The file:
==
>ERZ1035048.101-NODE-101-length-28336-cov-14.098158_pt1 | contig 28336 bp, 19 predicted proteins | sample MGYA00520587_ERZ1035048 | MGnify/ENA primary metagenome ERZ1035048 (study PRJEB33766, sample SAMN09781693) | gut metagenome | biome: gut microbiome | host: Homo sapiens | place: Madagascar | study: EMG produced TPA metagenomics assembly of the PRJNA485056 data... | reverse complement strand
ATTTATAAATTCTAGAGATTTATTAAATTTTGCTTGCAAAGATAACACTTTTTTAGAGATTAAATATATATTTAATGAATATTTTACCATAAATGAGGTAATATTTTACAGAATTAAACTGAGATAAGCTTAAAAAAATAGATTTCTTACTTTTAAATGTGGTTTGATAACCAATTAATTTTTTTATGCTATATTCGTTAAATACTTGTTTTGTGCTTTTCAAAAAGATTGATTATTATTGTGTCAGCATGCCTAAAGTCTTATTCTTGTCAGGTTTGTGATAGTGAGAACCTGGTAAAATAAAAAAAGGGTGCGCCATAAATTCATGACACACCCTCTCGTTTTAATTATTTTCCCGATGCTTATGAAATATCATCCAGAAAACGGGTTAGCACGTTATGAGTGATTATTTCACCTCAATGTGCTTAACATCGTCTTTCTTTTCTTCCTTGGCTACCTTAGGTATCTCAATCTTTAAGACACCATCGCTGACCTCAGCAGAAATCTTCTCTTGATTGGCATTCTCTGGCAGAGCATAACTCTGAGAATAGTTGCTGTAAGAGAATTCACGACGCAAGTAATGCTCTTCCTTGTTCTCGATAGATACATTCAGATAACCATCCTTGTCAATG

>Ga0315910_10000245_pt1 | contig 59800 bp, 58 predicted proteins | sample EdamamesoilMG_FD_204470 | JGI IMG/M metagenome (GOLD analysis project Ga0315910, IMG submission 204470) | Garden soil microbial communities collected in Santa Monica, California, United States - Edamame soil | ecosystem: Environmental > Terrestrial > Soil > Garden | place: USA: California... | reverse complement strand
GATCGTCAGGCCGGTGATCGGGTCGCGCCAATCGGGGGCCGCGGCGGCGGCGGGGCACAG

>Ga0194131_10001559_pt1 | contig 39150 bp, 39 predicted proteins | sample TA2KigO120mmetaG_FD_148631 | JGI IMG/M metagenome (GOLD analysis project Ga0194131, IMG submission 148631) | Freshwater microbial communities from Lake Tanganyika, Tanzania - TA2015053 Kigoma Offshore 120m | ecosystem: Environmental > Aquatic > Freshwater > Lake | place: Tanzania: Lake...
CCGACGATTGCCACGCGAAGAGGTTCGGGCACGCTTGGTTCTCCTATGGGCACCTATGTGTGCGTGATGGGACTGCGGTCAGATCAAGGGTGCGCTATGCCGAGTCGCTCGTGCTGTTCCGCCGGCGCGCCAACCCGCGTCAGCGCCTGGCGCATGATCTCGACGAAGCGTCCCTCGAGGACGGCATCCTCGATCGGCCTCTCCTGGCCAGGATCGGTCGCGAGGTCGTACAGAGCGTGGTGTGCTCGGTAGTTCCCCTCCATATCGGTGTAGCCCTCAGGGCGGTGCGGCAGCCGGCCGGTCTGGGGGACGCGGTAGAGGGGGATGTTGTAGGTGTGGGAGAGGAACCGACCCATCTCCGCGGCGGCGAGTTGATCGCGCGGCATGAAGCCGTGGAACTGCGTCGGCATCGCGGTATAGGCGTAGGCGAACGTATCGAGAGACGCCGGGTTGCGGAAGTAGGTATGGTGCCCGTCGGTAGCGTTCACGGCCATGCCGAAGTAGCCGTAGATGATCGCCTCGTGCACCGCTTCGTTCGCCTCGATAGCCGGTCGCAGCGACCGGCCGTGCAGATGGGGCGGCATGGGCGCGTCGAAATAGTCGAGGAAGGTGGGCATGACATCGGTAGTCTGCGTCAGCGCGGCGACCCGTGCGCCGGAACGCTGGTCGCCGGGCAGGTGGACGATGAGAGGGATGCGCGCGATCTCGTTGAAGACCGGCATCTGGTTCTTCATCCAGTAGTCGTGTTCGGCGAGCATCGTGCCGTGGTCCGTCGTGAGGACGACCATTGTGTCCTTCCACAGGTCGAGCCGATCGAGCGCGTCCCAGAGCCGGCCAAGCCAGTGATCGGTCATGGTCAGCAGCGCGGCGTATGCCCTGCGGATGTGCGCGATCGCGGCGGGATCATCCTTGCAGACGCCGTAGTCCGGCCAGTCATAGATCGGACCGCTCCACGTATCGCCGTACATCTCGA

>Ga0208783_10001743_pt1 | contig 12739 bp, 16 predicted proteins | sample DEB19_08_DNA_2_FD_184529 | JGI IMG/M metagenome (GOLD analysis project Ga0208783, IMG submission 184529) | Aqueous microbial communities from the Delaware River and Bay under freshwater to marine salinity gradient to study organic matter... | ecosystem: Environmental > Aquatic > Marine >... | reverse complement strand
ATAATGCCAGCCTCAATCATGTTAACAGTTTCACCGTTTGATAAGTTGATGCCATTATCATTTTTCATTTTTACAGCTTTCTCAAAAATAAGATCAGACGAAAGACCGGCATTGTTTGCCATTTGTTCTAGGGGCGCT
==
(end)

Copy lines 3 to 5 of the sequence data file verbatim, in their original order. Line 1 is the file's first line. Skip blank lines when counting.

>Ga0315910_10000245_pt1 | contig 59800 bp, 58 predicted proteins | sample EdamamesoilMG_FD_204470 | JGI IMG/M metagenome (GOLD analysis project Ga0315910, IMG submission 204470) | Garden soil microbial communities collected in Santa Monica, California, United States - Edamame soil | ecosystem: Environmental > Terrestrial > Soil > Garden | place: USA: California... | reverse complement strand
GATCGTCAGGCCGGTGATCGGGTCGCGCCAATCGGGGGCCGCGGCGGCGGCGGGGCACAG

>Ga0194131_10001559_pt1 | contig 39150 bp, 39 predicted proteins | sample TA2KigO120mmetaG_FD_148631 | JGI IMG/M metagenome (GOLD analysis project Ga0194131, IMG submission 148631) | Freshwater microbial communities from Lake Tanganyika, Tanzania - TA2015053 Kigoma Offshore 120m | ecosystem: Environmental > Aquatic > Freshwater > Lake | place: Tanzania: Lake...